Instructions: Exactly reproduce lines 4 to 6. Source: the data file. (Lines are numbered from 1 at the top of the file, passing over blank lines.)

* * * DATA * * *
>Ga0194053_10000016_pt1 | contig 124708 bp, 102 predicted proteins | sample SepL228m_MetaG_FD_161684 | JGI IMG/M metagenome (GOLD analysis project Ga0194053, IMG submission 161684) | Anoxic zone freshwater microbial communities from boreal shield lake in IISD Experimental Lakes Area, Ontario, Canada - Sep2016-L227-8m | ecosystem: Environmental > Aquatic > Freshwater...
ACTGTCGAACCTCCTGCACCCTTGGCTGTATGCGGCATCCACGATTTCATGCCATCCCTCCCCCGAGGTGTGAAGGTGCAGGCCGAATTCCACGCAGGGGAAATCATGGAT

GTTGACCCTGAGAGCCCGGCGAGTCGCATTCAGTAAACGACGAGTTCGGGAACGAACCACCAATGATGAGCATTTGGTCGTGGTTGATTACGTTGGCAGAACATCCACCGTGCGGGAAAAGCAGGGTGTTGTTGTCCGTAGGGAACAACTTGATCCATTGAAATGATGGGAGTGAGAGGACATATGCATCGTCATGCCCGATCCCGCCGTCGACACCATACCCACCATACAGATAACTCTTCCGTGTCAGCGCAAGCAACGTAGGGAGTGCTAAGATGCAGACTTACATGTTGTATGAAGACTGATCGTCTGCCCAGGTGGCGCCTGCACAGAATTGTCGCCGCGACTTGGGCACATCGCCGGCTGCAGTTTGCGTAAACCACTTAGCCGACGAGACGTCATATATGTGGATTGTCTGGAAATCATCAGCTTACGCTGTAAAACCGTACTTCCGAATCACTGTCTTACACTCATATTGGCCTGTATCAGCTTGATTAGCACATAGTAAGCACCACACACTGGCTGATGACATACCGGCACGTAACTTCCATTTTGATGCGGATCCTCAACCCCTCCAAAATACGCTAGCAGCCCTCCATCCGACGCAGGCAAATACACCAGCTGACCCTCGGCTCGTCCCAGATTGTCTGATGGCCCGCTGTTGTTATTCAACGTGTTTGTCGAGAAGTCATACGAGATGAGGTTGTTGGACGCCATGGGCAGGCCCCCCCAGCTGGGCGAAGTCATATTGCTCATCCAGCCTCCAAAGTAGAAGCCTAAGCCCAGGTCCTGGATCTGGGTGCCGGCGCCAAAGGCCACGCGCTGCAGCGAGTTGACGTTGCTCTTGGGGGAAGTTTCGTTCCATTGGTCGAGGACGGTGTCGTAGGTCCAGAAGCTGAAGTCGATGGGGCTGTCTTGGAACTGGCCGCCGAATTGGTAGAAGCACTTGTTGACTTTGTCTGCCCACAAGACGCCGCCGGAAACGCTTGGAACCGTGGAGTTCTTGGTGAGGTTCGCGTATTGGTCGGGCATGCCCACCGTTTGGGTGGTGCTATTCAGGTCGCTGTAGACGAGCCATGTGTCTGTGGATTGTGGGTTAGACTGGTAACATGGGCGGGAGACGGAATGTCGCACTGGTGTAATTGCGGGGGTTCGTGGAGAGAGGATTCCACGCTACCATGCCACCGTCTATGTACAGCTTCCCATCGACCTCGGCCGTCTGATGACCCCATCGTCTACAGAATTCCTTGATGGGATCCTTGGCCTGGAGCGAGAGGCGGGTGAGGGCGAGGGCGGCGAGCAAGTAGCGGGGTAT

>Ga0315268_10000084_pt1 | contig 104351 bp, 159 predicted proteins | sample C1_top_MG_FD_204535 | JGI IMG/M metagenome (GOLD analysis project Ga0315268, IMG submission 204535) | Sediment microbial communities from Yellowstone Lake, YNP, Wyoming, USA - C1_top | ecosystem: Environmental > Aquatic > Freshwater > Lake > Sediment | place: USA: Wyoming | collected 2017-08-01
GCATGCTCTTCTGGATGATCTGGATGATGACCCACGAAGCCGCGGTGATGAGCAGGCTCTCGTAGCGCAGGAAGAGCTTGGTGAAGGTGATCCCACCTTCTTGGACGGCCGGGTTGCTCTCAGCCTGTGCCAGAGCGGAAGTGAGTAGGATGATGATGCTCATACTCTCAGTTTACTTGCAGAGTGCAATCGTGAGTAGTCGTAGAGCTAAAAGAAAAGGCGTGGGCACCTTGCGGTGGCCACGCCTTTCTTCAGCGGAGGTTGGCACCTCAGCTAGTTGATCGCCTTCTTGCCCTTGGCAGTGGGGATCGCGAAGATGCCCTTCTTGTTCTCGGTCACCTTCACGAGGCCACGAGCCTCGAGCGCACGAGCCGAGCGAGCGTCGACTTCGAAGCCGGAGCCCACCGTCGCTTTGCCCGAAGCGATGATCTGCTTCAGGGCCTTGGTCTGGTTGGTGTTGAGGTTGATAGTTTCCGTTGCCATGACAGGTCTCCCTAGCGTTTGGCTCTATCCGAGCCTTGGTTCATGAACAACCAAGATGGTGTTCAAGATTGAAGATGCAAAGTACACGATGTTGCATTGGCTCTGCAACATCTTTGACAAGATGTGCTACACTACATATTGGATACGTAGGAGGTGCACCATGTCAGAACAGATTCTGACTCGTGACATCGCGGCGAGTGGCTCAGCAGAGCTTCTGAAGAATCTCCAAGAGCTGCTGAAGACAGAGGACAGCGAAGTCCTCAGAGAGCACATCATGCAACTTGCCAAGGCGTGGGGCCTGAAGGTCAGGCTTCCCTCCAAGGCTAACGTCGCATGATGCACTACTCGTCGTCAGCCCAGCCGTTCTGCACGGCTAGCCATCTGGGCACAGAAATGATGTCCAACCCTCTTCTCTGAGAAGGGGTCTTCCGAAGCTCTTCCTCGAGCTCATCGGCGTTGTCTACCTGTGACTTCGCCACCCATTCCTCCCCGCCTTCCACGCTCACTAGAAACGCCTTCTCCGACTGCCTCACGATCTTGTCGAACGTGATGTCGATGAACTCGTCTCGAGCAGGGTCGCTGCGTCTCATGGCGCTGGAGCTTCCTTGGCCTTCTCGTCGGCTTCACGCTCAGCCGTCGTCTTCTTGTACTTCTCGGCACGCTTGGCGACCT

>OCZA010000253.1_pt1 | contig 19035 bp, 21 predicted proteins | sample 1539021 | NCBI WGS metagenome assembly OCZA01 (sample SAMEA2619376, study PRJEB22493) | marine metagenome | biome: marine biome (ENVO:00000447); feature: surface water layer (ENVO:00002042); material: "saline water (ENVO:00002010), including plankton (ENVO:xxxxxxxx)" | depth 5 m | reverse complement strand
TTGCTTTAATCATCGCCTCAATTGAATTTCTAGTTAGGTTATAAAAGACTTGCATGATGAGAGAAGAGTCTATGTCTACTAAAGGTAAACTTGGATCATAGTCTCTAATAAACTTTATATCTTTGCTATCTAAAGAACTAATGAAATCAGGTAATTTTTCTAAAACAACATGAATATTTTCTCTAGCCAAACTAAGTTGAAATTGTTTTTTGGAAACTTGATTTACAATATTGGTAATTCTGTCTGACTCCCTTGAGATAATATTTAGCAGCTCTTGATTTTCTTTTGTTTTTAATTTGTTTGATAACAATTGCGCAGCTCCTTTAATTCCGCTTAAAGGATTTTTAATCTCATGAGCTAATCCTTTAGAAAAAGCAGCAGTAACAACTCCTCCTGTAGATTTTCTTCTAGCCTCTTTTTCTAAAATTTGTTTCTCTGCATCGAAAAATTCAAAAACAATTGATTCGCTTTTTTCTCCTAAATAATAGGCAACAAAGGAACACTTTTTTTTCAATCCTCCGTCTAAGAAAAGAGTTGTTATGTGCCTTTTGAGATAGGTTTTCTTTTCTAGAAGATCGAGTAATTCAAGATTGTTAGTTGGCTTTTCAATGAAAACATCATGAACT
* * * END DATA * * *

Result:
>Ga0315268_10000084_pt1 | contig 104351 bp, 159 predicted proteins | sample C1_top_MG_FD_204535 | JGI IMG/M metagenome (GOLD analysis project Ga0315268, IMG submission 204535) | Sediment microbial communities from Yellowstone Lake, YNP, Wyoming, USA - C1_top | ecosystem: Environmental > Aquatic > Freshwater > Lake > Sediment | place: USA: Wyoming | collected 2017-08-01
GCATGCTCTTCTGGATGATCTGGATGATGACCCACGAAGCCGCGGTGATGAGCAGGCTCTCGTAGCGCAGGAAGAGCTTGGTGAAGGTGATCCCACCTTCTTGGACGGCCGGGTTGCTCTCAGCCTGTGCCAGAGCGGAAGTGAGTAGGATGATGATGCTCATACTCTCAGTTTACTTGCAGAGTGCAATCGTGAGTAGTCGTAGAGCTAAAAGAAAAGGCGTGGGCACCTTGCGGTGGCCACGCCTTTCTTCAGCGGAGGTTGGCACCTCAGCTAGTTGATCGCCTTCTTGCCCTTGGCAGTGGGGATCGCGAAGATGCCCTTCTTGTTCTCGGTCACCTTCACGAGGCCACGAGCCTCGAGCGCACGAGCCGAGCGAGCGTCGACTTCGAAGCCGGAGCCCACCGTCGCTTTGCCCGAAGCGATGATCTGCTTCAGGGCCTTGGTCTGGTTGGTGTTGAGGTTGATAGTTTCCGTTGCCATGACAGGTCTCCCTAGCGTTTGGCTCTATCCGAGCCTTGGTTCATGAACAACCAAGATGGTGTTCAAGATTGAAGATGCAAAGTACACGATGTTGCATTGGCTCTGCAACATCTTTGACAAGATGTGCTACACTACATATTGGATACGTAGGAGGTGCACCATGTCAGAACAGATTCTGACTCGTGACATCGCGGCGAGTGGCTCAGCAGAGCTTCTGAAGAATCTCCAAGAGCTGCTGAAGACAGAGGACAGCGAAGTCCTCAGAGAGCACATCATGCAACTTGCCAAGGCGTGGGGCCTGAAGGTCAGGCTTCCCTCCAAGGCTAACGTCGCATGATGCACTACTCGTCGTCAGCCCAGCCGTTCTGCACGGCTAGCCATCTGGGCACAGAAATGATGTCCAACCCTCTTCTCTGAGAAGGGGTCTTCCGAAGCTCTTCCTCGAGCTCATCGGCGTTGTCTACCTGTGACTTCGCCACCCATTCCTCCCCGCCTTCCACGCTCACTAGAAACGCCTTCTCCGACTGCCTCACGATCTTGTCGAACGTGATGTCGATGAACTCGTCTCGAGCAGGGTCGCTGCGTCTCATGGCGCTGGAGCTTCCTTGGCCTTCTCGTCGGCTTCACGCTCAGCCGTCGTCTTCTTGTACTTCTCGGCACGCTTGGCGACCT

>OCZA010000253.1_pt1 | contig 19035 bp, 21 predicted proteins | sample 1539021 | NCBI WGS metagenome assembly OCZA01 (sample SAMEA2619376, study PRJEB22493) | marine metagenome | biome: marine biome (ENVO:00000447); feature: surface water layer (ENVO:00002042); material: "saline water (ENVO:00002010), including plankton (ENVO:xxxxxxxx)" | depth 5 m | reverse complement strand